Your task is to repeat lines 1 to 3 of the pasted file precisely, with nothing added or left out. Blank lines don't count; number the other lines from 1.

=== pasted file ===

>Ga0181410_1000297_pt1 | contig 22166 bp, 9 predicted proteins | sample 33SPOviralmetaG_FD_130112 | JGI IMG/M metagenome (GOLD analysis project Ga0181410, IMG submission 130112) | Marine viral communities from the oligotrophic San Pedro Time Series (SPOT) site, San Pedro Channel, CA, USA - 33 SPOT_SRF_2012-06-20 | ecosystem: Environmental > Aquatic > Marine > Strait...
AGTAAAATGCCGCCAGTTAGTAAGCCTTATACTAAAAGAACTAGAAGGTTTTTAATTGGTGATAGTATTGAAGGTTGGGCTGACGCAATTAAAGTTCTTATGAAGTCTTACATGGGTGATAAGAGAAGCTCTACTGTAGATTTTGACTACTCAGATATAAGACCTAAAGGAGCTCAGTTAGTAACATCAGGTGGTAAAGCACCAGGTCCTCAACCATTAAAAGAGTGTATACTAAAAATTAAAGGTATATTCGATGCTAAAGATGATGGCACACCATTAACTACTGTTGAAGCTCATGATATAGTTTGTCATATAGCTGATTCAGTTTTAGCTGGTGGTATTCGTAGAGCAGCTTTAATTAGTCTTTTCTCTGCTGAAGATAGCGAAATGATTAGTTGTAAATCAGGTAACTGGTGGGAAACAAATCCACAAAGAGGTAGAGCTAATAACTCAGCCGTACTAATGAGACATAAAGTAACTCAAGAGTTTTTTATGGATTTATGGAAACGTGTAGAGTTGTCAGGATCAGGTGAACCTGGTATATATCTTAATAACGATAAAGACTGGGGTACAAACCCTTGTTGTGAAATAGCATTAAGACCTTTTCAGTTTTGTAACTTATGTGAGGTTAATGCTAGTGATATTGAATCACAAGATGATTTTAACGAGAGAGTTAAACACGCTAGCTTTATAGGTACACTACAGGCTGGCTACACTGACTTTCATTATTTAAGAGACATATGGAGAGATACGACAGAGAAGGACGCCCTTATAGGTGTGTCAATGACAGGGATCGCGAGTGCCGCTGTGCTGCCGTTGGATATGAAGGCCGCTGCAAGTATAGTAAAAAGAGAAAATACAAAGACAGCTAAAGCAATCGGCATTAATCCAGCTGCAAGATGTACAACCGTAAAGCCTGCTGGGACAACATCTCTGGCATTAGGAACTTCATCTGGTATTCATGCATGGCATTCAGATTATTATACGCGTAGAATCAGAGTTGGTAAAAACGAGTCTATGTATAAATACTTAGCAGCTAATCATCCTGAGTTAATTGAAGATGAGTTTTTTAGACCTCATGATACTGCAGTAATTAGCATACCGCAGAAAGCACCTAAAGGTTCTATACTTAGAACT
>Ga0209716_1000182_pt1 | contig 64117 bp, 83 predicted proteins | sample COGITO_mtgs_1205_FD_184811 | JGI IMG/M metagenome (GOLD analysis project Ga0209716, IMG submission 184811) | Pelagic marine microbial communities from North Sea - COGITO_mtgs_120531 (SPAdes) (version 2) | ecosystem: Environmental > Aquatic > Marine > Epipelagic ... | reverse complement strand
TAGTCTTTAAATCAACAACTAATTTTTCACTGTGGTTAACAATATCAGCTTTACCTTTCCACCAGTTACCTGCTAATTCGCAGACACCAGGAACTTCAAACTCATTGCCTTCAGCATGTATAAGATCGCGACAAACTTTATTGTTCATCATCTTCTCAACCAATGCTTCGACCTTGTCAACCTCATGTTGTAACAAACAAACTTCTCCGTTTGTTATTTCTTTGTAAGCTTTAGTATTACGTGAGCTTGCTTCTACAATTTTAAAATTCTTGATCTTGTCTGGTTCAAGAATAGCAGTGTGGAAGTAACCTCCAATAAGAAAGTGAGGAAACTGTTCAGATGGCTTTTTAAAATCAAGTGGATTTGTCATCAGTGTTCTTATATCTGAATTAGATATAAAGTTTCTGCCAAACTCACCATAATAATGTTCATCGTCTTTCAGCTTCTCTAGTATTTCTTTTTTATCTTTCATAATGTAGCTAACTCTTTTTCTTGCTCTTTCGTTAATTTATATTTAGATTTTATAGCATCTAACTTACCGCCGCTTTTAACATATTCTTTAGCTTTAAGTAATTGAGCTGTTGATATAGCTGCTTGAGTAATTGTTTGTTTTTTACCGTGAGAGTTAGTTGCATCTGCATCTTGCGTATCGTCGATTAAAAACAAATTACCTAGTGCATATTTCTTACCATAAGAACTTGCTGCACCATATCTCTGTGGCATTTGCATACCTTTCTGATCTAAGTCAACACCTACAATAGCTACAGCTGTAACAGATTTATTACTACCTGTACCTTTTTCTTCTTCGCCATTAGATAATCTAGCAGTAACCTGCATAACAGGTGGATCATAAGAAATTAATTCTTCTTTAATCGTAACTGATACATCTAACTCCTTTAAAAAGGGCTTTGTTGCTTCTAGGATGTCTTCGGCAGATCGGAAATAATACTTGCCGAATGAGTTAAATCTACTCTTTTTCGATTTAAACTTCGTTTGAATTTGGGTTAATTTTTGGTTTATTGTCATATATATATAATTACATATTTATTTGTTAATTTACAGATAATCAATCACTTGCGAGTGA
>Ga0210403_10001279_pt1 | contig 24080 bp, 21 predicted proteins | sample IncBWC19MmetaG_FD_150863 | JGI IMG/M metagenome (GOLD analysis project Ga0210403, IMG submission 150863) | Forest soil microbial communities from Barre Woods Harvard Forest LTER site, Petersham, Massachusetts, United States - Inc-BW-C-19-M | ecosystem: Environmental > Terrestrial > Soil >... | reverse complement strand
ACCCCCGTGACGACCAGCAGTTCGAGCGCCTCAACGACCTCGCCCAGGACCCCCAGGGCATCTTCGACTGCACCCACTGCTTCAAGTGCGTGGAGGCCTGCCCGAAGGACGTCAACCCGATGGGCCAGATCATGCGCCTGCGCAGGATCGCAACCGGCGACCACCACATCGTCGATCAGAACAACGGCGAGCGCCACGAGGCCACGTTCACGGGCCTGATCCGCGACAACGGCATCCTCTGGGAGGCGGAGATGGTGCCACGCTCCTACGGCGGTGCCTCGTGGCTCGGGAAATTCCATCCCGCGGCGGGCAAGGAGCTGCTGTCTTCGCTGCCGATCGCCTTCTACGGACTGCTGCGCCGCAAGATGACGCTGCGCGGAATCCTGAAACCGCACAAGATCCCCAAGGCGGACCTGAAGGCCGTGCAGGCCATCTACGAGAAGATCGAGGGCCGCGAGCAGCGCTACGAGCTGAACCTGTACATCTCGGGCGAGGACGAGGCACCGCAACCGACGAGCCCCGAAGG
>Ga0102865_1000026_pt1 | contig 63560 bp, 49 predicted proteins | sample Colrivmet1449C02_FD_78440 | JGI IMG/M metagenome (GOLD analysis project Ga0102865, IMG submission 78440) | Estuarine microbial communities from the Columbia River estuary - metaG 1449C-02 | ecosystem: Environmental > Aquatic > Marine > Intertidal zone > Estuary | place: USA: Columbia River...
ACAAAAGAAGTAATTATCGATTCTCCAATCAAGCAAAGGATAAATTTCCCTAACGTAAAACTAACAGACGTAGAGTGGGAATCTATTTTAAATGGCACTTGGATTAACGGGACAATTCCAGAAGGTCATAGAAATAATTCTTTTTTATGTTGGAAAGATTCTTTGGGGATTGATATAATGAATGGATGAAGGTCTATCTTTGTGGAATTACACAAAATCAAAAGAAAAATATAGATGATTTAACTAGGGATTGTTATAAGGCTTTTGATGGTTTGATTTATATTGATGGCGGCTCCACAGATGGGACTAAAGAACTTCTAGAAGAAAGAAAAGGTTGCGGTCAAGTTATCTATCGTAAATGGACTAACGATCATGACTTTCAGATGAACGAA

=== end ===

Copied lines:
>Ga0181410_1000297_pt1 | contig 22166 bp, 9 predicted proteins | sample 33SPOviralmetaG_FD_130112 | JGI IMG/M metagenome (GOLD analysis project Ga0181410, IMG submission 130112) | Marine viral communities from the oligotrophic San Pedro Time Series (SPOT) site, San Pedro Channel, CA, USA - 33 SPOT_SRF_2012-06-20 | ecosystem: Environmental > Aquatic > Marine > Strait...
AGTAAAATGCCGCCAGTTAGTAAGCCTTATACTAAAAGAACTAGAAGGTTTTTAATTGGTGATAGTATTGAAGGTTGGGCTGACGCAATTAAAGTTCTTATGAAGTCTTACATGGGTGATAAGAGAAGCTCTACTGTAGATTTTGACTACTCAGATATAAGACCTAAAGGAGCTCAGTTAGTAACATCAGGTGGTAAAGCACCAGGTCCTCAACCATTAAAAGAGTGTATACTAAAAATTAAAGGTATATTCGATGCTAAAGATGATGGCACACCATTAACTACTGTTGAAGCTCATGATATAGTTTGTCATATAGCTGATTCAGTTTTAGCTGGTGGTATTCGTAGAGCAGCTTTAATTAGTCTTTTCTCTGCTGAAGATAGCGAAATGATTAGTTGTAAATCAGGTAACTGGTGGGAAACAAATCCACAAAGAGGTAGAGCTAATAACTCAGCCGTACTAATGAGACATAAAGTAACTCAAGAGTTTTTTATGGATTTATGGAAACGTGTAGAGTTGTCAGGATCAGGTGAACCTGGTATATATCTTAATAACGATAAAGACTGGGGTACAAACCCTTGTTGTGAAATAGCATTAAGACCTTTTCAGTTTTGTAACTTATGTGAGGTTAATGCTAGTGATATTGAATCACAAGATGATTTTAACGAGAGAGTTAAACACGCTAGCTTTATAGGTACACTACAGGCTGGCTACACTGACTTTCATTATTTAAGAGACATATGGAGAGATACGACAGAGAAGGACGCCCTTATAGGTGTGTCAATGACAGGGATCGCGAGTGCCGCTGTGCTGCCGTTGGATATGAAGGCCGCTGCAAGTATAGTAAAAAGAGAAAATACAAAGACAGCTAAAGCAATCGGCATTAATCCAGCTGCAAGATGTACAACCGTAAAGCCTGCTGGGACAACATCTCTGGCATTAGGAACTTCATCTGGTATTCATGCATGGCATTCAGATTATTATACGCGTAGAATCAGAGTTGGTAAAAACGAGTCTATGTATAAATACTTAGCAGCTAATCATCCTGAGTTAATTGAAGATGAGTTTTTTAGACCTCATGATACTGCAGTAATTAGCATACCGCAGAAAGCACCTAAAGGTTCTATACTTAGAACT
>Ga0209716_1000182_pt1 | contig 64117 bp, 83 predicted proteins | sample COGITO_mtgs_1205_FD_184811 | JGI IMG/M metagenome (GOLD analysis project Ga0209716, IMG submission 184811) | Pelagic marine microbial communities from North Sea - COGITO_mtgs_120531 (SPAdes) (version 2) | ecosystem: Environmental > Aquatic > Marine > Epipelagic ... | reverse complement strand